Page 478 - Gay Pioneers: How Drummer Shaped Gay Popular Culture 1965-1999
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460      Gay Pioneers: How Drummer Shaped Gay Popular Culture 1965-1999


               “I forgive you. Will you forgive me?” If hatchets need burying, let’s do
               it. If there is no hatchet, then let’s put our heads together.
                   My proposal to you is as professional as personal. Drummer has
               asked me to write a continuing column on the history of international
               leather called “Rear-View Mirror.” [See  Drummer  125, February
               1989, page 82, for the DeBlase announcement of Fritscher anchor-
               ing “Rear-View Mirror.”] I mentioned to Tony, who had also thought
               of you and heartily agreed, that the time had come to document the
               history of your conception and invention of Drummer. (The LA stuff,
               Jeanne Barney et al., Ed Davis, your exodus to SF, etc.). However,
               we’d like to consider a broader interview that is you telling your story
               for journalistic and gay popular history from even before Drummer;
               then including Drummer; finally progressing to your new and current
               projects and publications.
                   If this very professional approach pleases you, we can do the
               interview in person, on videotape, so that your story and your image
               can exist for gay archives present and future; or we can do it over
               the telephone as we chat and record your history.
                   In the issue of Drummer due out around September 20, I have
               an article on Robert Mapplethorpe. I recently was on the interviewee
               end of a five-hour recorded phone call from Manhattan, as Robert
               had given a list of friends to the journalist Patricia Morrisroe (who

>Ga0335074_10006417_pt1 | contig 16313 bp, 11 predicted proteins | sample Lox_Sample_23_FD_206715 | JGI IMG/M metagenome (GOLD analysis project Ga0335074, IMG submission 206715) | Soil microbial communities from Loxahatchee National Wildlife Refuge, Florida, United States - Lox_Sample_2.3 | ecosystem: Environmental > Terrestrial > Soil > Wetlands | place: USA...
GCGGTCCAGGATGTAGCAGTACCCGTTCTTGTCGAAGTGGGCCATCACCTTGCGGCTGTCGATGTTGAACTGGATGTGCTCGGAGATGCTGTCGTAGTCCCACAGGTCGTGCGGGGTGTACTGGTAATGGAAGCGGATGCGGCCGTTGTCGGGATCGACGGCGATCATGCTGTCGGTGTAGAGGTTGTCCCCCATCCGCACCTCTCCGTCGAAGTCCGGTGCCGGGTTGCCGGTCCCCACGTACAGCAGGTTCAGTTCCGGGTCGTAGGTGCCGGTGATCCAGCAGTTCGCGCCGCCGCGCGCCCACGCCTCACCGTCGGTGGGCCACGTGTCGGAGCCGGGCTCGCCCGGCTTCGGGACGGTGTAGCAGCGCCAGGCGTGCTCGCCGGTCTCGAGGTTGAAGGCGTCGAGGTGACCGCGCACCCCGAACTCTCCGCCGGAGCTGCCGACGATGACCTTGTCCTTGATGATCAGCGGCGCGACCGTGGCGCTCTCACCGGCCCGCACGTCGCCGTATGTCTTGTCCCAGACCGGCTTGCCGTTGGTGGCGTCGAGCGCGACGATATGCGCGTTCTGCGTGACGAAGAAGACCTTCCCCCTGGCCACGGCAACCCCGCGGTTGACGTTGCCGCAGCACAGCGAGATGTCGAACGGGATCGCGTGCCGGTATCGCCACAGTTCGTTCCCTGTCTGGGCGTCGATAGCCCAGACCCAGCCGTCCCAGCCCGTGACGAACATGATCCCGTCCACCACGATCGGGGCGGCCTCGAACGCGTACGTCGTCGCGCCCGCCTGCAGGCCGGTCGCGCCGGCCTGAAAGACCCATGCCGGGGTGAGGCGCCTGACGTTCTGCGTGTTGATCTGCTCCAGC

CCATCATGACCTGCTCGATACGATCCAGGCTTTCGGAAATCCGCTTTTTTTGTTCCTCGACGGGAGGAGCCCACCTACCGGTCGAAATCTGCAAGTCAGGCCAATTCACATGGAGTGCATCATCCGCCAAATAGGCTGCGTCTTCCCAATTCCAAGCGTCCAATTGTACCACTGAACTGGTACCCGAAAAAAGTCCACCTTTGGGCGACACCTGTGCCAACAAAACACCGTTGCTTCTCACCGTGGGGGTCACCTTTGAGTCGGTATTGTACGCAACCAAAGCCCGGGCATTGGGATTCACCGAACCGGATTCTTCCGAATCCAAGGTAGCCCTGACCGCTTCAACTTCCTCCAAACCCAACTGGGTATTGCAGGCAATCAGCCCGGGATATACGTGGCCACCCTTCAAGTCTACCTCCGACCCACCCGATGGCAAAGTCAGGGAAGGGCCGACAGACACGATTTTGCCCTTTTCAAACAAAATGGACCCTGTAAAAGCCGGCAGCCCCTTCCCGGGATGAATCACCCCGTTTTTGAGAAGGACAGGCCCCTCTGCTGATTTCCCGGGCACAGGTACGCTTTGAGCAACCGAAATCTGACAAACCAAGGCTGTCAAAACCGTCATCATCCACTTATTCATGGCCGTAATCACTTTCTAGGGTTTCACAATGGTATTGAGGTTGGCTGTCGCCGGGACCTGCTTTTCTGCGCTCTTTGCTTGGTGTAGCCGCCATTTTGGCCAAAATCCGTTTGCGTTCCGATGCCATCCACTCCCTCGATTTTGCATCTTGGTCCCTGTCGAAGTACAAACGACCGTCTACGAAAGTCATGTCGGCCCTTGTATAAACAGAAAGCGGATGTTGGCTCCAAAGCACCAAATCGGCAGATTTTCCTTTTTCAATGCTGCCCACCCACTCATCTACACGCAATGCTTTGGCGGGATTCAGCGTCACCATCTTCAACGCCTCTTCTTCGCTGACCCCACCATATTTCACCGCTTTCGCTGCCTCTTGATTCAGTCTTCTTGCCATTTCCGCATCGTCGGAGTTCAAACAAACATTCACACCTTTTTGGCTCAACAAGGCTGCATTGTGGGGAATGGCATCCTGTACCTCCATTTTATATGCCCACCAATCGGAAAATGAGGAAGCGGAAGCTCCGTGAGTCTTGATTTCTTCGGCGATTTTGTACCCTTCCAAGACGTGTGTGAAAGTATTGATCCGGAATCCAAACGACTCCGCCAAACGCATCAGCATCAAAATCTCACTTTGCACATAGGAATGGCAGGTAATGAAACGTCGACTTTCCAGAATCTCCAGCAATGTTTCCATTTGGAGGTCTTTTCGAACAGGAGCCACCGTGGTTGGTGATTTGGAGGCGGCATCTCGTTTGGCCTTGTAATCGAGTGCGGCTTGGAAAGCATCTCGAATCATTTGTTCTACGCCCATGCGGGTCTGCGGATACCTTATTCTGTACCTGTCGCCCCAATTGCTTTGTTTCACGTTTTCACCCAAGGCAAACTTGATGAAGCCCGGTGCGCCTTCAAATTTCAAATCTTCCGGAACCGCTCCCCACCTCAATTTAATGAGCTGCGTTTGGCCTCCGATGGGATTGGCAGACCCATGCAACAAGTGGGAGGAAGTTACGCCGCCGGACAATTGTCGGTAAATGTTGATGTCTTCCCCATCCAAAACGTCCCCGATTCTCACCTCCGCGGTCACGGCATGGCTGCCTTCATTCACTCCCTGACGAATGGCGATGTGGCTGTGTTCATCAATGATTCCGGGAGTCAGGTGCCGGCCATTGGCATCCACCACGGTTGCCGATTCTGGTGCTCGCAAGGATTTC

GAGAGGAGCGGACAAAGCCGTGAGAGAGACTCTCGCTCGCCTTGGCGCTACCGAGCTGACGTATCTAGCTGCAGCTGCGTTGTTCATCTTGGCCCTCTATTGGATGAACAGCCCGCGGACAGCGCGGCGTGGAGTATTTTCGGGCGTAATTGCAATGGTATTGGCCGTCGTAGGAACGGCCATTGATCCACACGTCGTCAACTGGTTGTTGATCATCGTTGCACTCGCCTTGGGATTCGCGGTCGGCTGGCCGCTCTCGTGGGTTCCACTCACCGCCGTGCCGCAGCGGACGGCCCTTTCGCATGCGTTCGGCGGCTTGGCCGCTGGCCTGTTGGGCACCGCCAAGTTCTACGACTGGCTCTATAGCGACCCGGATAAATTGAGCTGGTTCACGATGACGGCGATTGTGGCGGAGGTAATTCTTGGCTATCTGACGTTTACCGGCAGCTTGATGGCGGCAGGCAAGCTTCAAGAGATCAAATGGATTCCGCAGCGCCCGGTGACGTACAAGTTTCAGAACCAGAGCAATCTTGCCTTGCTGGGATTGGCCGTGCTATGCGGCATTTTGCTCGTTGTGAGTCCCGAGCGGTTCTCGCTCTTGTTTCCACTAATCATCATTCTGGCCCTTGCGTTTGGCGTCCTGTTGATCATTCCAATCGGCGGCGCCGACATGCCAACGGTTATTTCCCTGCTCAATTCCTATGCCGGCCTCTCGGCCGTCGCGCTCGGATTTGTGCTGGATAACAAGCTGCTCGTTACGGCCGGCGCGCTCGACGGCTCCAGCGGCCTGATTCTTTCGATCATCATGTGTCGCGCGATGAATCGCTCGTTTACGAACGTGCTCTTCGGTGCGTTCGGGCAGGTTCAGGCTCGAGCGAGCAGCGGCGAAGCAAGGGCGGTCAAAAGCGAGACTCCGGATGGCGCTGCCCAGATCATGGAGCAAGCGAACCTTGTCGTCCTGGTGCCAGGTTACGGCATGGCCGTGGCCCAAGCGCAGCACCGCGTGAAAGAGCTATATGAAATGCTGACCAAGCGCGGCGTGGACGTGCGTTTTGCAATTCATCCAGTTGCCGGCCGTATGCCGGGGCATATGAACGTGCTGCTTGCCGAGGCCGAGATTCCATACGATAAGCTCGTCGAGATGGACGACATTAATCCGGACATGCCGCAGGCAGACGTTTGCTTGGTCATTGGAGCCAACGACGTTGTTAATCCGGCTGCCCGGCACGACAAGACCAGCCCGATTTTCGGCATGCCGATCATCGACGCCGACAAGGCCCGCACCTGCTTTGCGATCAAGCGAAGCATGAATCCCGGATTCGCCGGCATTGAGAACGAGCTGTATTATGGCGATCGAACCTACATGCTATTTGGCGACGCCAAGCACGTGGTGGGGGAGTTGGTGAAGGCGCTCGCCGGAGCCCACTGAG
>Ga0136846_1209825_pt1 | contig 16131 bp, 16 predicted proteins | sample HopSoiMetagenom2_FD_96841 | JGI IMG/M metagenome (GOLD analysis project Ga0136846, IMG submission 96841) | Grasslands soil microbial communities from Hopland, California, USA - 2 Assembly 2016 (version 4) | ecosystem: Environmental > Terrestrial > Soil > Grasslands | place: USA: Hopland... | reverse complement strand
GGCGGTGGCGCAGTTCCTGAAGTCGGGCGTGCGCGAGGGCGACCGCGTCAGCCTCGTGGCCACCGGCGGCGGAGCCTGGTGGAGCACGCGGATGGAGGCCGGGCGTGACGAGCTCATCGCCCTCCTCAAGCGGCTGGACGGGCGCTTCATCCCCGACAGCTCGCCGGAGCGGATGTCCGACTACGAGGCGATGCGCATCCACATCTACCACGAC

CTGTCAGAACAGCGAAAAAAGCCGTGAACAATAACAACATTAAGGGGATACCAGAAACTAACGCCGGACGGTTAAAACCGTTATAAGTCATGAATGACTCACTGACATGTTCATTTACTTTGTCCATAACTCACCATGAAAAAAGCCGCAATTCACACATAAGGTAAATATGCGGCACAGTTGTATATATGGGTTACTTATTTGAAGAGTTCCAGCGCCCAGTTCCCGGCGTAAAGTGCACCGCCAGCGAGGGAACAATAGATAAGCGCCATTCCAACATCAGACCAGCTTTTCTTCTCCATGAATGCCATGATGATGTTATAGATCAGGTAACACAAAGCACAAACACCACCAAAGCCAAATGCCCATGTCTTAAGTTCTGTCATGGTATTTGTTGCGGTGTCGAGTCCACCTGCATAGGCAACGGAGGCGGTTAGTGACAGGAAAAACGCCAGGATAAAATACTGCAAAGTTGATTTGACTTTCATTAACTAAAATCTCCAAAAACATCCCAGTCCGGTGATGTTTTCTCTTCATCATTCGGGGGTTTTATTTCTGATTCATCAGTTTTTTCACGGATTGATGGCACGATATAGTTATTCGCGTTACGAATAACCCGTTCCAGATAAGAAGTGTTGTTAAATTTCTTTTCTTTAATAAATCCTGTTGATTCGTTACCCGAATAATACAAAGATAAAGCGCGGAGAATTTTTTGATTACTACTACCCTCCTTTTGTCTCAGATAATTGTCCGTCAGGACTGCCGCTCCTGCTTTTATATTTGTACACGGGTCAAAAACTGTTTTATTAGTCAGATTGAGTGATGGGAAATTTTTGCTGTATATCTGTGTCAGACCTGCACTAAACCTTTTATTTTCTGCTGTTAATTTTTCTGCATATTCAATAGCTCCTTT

has a major Random House book contract and has interviewed RM’s
               family). It turns out Ms. Morrisroe said that I am the only one on that
               particular list from the ’70s who has survived....Because the A-word
               has so decimated our ranks, and because you and Al Shapiro and
               I happened more than one gay generation ago, it’s important that
               you tell your story before others start telling it. As I recall, we had a
               basic human respect for each other, more than a little professional
               respect, and some creative fun. (I’ll never forget your always trying
               to put dialog balloons on photo spreads and me always trying to pull
               them off, and both of us getting our way alternating issues.)
                   Besides, to tidy things up, it would be nice to collaborate once
               again. When you arrived in SF, you had a new mag that needed a
               voice; I had a voice and needed a mag. Ours is almost a boy-meets-
               boy comedy. You didn’t give me my start in publishing, but you cer-
               tainly gave me a free-handed and free-spirited opening that with
               you and Al Shapiro (who truly became my intimate friend who drew
               his last drawing for me) turned Drummer into a gay popular culture
               publishing phenomenon. I like to remember those days in the best
               of lights, because when they were good, they were very good, and
               because these days, almost ten years into the plague, with so much
               death all around us, anyone a person knew “then” has become valu-
               able not only as a link to our personal and gay-group past, but as a


              ©Jack Fritscher, Ph.D., All Rights Reserved—posted 03-14-2017
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